Every athlete I have ever spoken with has talked to me about some kind of an injury at some point in their lives and careers. Even if it was a simple tweak or soreness after a really hard workout, there was some kind of fear that presented itself afterward that caused trepidation and pause. It’s easy to hold back a little when you feel pain at some point. And this runs deeper than just what happens to the body. The mental and emotional response is clear and yet we don’t often work to “rehab” those as much as we rehab the body to get back on the playing field.
So let’s examine this chain of events. Whether it’s a surgically repaired knee or a complete tear, or a sprain or a break, the truth is that it doesn’t really matter what the actual injury is. When you are out of commission for a period of time, you work hard to get back to the place you were, and in many cases, hope to return stronger and better than before the injury. Orthopedic surgeons, physical therapists, doctors of all kinds… the visits rack up and if you are serious about your sport, you do everything you can for a speedy recovery. You “can’t wait to get back out there.”
And then the fear sinks in. I have seen it time and time again… therapists reach out to me to ask for some help with the patient that doesn’t seem to be pushing themselves all of a sudden, or the one who still talks about some pain but doesn’t really present the way they should if they were really in pain. There often seems to be no good physical answers for them, yet they still aren’t able to return to the field or court or competition.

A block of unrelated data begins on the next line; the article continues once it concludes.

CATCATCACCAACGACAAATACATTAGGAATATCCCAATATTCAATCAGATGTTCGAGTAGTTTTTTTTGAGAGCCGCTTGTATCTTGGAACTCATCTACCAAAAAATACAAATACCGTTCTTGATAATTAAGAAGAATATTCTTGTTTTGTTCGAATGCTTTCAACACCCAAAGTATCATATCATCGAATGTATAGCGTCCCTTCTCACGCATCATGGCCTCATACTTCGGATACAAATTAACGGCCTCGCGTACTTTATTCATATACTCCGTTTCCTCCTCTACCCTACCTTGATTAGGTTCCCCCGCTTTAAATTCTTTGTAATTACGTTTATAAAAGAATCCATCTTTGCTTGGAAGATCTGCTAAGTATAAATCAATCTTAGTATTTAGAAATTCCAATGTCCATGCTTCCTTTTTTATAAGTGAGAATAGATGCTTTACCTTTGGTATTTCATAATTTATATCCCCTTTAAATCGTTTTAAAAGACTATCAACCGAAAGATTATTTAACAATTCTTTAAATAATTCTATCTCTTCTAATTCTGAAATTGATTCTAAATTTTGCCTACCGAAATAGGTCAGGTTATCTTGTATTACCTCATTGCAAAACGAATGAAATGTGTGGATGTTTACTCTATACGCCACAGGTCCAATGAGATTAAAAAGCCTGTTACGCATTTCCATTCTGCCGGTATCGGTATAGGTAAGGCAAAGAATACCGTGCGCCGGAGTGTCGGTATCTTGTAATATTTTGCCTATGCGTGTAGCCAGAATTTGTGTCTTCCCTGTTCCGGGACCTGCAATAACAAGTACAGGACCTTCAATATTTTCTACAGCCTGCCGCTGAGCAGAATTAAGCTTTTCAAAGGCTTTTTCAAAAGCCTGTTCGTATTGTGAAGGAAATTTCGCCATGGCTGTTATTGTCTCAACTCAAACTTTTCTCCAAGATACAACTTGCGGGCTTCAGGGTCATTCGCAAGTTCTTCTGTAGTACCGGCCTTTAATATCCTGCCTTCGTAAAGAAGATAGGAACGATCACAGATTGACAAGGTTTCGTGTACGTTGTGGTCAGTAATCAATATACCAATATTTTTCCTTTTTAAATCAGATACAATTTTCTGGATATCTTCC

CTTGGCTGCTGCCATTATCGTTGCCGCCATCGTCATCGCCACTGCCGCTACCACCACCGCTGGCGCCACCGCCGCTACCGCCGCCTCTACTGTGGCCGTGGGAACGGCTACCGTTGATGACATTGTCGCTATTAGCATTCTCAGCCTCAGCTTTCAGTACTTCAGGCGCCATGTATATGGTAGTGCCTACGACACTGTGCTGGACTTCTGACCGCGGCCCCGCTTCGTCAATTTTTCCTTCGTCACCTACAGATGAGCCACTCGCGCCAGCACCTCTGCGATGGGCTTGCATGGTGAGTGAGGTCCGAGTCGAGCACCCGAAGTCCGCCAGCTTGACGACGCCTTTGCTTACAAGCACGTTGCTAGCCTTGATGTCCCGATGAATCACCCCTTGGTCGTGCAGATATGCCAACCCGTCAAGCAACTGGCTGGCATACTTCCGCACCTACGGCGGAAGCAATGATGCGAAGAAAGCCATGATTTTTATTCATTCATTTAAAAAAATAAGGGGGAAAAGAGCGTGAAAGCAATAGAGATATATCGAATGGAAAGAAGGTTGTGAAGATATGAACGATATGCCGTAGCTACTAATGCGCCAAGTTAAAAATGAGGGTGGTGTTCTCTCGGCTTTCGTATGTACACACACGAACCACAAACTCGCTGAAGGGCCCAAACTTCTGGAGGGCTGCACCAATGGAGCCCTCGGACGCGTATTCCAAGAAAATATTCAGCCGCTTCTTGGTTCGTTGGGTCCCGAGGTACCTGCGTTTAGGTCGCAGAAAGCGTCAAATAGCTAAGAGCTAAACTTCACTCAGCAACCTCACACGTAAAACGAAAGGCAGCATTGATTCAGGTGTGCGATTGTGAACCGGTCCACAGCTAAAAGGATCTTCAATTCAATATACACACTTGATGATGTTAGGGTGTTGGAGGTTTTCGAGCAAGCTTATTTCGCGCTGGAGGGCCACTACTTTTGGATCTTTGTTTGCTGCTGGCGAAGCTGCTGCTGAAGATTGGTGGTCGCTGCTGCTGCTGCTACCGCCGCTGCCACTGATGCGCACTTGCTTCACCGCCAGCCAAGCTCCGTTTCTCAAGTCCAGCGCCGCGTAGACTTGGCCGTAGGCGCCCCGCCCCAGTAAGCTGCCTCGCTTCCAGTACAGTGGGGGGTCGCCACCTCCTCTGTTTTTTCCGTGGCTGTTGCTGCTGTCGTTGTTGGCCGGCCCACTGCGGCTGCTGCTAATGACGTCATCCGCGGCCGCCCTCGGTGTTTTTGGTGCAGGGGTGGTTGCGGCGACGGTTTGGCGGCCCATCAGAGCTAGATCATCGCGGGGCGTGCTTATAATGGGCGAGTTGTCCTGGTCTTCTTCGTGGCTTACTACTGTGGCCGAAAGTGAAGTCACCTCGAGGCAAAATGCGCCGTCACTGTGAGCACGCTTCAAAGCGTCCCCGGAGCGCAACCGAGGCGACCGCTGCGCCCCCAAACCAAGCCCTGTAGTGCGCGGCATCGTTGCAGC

So I ask simple questions… “When you think about returning, what do you miss most?” “What are you most afraid of when you get back out there?” “Why do you play/compete?”
Usually in that order, as I use the “sandwich method” to remind players about the love they take to the field every day. So I start with what they miss, a simple reminder of what they want to get back to. Then I bring the difficult to light by asking about the fear straight out. They need to identify what it is, why it is holding them back and what the worst that can happen really is. Then back to the positive with a reminder of the big picture. I tell all athletes if the WHY is big enough, the how/what doesn’t matter. The fear becomes a non-issue and it is so much easier to get back out there despite what holds them back.
Most athletes who return from injury are afraid of multiple things. One is usually the obvious in that they don’t want to go through what they just went through again or in other words, they don’t want to get hurt again. The second thing is usually that they are afraid they will return as less than when they left. They are afraid they will not measure up to other athletes, or just be a lessor version of themselves. This also happens, as athletes get older, as it is difficult to not be the “player they once were.”
They also are afraid that if they don’t perform they may lose their spot… or if someone has taken over for them while they were out that if they do come back, they may not get their spot back at all. Some players don’t know how to deal with the coach’s choices and the fact that they once were a starter who is now on the bench, this is a difficult pill to swallow.
No matter what the fear, it is real and it is often times more crippling than the injury itself. When the athlete comes back to the field, they want things to be like they were before they left, and the truth is no matter how much you work to be stronger than before, or how much you just may never be as good, it will not be the same.
It is up to you to just get out there. If your why is what it should be, and you play or compete for the love of the game, then none of the other stuff will matter anyway.
Keep the why visible and really clear. Everything else will fall into place.
And who knows, you may be better than ever.